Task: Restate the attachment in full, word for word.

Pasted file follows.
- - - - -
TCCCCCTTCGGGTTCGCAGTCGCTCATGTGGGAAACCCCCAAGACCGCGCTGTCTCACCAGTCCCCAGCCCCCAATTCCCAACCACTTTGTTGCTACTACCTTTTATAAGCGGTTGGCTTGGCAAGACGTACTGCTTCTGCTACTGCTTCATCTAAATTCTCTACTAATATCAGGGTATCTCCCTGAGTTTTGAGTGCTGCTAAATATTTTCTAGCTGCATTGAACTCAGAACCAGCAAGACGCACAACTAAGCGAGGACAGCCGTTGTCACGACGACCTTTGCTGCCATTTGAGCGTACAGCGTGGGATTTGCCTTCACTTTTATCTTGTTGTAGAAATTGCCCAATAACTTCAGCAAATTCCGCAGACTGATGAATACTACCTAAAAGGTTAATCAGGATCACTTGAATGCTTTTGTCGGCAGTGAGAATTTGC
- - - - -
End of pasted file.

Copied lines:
TCCCCCTTCGGGTTCGCAGTCGCTCATGTGGGAAACCCCCAAGACCGCGCTGTCTCACCAGTCCCCAGCCCCCAATTCCCAACCACTTTGTTGCTACTACCTTTTATAAGCGGTTGGCTTGGCAAGACGTACTGCTTCTGCTACTGCTTCATCTAAATTCTCTACTAATATCAGGGTATCTCCCTGAGTTTTGAGTGCTGCTAAATATTTTCTAGCTGCATTGAACTCAGAACCAGCAAGACGCACAACTAAGCGAGGACAGCCGTTGTCACGACGACCTTTGCTGCCATTTGAGCGTACAGCGTGGGATTTGCCTTCACTTTTATCTTGTTGTAGAAATTGCCCAATAACTTCAGCAAATTCCGCAGACTGATGAATACTACCTAAAAGGTTAATCAGGATCACTTGAATGCTTTTGTCGGCAGTGAGAATTTGC